Our tasting impressions
Capalot may not be one of the better known Barolo vineyards, but the combination of very old vines and Burzi's attention to detail elevate this to the upper echelon. It is a regal wine that is incredibly expressive. The depth of flavor is an indicator that this is capable of long and beautiful development but the house style makes it approachable young. In its youth, it is possible that the wine might shut down an hour or so after uncorking. This is a serious bottle of Barolo.
About this wine
100% Nebbiolo from the single vineyard Capalot in La Morra, planted 80 years ago by Alberto and Caterina's grandfather. Capalot has southern exposure and stands at an elevation of 300 meters. Vines are 5,000/ha and new plantings are from cuttings from the old, mother vines. Yields are kept at 30-35 hl/ha and all vineyard work is manual.
Fermentation is in steel tanks with the grape skins at controlled temperature for up to 40 days. Alberto inserts oak slats in the tanks, which increase the contact with the juice and the skins when the cap is submerged. This helps him impart elegance and intensity into the wine. Malolactic fermentation and aging is in neutral oak, 30 hl barrels. Production is 4,000 bottles per year.
About the grape
Nebbiolo, the name believed to be derived from nebbia, Italian for fog, is a grape with one of the most protracted maturation cycles. It buds in early spring and ripens late fall (when the winter nebbia from the Alps reaches the vineyards).
Nebbiolo vines tend to grow upwardly with abandon, so management is essential to limit grape production and channel energy to them. They also are very particular about where they will thrive, which is why Nebbiolo is seldom found outside of Piedmont. Even there, it only is successful when planted on south facing slopes (much sun is needed for ripening), at elevations between 250 and 450 meters (lower there is too much frost exposure, higher the grapes won’t ripen).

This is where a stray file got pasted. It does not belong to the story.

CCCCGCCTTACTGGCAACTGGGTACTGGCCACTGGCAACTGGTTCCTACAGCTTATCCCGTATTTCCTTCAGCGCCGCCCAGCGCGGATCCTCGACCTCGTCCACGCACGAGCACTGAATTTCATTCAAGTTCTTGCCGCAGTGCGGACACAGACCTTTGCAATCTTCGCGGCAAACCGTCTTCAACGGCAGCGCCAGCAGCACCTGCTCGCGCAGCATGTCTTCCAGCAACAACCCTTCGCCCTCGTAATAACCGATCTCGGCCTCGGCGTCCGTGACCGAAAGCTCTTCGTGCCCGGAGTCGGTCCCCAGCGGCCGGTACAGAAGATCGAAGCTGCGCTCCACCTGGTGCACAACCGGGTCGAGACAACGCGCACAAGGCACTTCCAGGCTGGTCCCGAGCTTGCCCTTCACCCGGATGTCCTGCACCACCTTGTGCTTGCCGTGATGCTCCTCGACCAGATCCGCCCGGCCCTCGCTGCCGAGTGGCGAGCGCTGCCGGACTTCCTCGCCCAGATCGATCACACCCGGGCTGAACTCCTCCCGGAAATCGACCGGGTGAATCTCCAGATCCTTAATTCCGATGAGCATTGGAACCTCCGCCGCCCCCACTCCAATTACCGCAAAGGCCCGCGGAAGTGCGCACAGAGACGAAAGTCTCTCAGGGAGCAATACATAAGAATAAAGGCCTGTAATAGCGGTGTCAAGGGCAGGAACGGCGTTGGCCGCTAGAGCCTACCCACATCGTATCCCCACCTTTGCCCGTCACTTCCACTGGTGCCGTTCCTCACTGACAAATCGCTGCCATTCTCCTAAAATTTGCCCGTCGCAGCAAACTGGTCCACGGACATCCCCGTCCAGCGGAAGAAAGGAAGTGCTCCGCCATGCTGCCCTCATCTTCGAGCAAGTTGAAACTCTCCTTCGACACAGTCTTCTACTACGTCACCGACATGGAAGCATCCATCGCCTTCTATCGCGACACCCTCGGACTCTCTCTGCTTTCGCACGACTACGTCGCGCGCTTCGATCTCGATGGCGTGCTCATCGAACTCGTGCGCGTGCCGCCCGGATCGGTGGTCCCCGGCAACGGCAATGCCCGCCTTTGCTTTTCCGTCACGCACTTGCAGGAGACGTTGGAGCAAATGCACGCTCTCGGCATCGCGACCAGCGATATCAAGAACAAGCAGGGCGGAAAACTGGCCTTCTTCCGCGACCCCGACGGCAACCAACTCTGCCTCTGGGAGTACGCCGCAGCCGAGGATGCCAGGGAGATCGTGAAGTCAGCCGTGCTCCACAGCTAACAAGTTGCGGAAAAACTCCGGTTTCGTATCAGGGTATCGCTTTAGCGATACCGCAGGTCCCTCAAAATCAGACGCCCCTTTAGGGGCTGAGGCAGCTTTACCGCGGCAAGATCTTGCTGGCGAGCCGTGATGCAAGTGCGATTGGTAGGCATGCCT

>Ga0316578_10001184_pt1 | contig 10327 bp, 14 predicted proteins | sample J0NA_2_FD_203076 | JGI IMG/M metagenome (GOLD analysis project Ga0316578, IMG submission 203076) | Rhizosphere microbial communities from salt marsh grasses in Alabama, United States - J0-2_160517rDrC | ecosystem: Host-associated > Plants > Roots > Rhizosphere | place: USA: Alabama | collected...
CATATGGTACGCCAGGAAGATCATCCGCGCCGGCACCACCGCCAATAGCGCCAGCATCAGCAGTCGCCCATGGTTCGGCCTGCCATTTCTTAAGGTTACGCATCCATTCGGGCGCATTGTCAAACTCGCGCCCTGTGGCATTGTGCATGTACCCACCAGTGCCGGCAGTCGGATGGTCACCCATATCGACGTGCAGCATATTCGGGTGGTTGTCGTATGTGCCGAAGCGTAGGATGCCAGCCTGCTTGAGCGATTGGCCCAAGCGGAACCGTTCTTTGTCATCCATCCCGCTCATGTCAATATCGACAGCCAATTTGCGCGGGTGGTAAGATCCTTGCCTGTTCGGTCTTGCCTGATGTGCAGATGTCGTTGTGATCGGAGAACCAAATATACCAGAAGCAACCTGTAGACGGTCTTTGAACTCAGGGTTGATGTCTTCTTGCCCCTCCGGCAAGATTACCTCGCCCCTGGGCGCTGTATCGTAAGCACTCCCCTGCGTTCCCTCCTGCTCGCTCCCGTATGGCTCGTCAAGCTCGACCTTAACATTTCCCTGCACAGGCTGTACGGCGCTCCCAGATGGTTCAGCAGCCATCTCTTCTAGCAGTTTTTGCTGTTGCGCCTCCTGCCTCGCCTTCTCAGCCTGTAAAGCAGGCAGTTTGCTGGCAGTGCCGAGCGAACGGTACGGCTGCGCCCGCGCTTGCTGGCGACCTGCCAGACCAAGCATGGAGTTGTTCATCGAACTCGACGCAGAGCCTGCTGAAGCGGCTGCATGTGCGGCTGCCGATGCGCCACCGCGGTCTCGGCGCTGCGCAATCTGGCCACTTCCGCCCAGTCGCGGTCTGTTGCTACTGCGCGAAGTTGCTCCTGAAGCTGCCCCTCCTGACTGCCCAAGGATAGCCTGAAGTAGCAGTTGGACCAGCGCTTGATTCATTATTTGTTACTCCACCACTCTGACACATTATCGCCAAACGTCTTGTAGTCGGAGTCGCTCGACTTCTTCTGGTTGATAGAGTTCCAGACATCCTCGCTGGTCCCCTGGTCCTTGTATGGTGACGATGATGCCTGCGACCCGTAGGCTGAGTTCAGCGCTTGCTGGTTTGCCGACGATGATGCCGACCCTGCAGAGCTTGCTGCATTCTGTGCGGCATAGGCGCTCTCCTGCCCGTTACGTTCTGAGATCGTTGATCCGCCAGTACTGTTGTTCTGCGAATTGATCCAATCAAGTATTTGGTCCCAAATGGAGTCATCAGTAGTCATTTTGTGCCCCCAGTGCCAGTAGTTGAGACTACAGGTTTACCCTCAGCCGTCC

Wines from Nebbiolo usually are pale-colored, high in acidity and very tannic. Common flavor descriptors are rose and tar. They tend to be highly aromatic.
About the vintage
Heavy rain in the winter and spring delayed fruit development and ultimately resulted in late October harvests - at least 2 weeks later than typical. The vintage was more than redeemed by a summer of very hot days but cool nights. This is an excellent, classic vintage with sweet, rich-fruited wines.
On your table
In its youth, this is tannic enough to cut through rich, fatty food. Braised lamb shanks with tomato paste will be a nice complement. Serve at cellar temperature.
The estate of Alberto Burzi in La Morra is young - the first vintage was 2012 - but so are Alberto and his sister Caterina. They are the first generation in their family to grow and bottle wine (a mere 20,000 per year). Their grandfather was part of a cooperative selling grapes to winemakers.
While they may be young, their vines are most definitely not - up to 80 years old. They farm naturally and organically, without certification. Alberto uses the Guyot system for vine training, typical in cool climates. He destems and does manual pump-overs 3 or 4 times per day. Bottling is earlier than most estates. He has begun experimenting with concrete tanks as an intermediary vessel between botti and bottle. He believes it provides more temperature stability. The bottis are neutral Austrian barrels.
What they might lack in years, they make up in passion, commitment and curiosity. Their goal is to produce delicate yet true expressions of Nebbiolo and Barbera and they are definitely succeeding. VDLT is proud to be supporting the vision and dedication of these wonderful young people.
VDLT is the only North American source for current vintages of Burzi’s wines.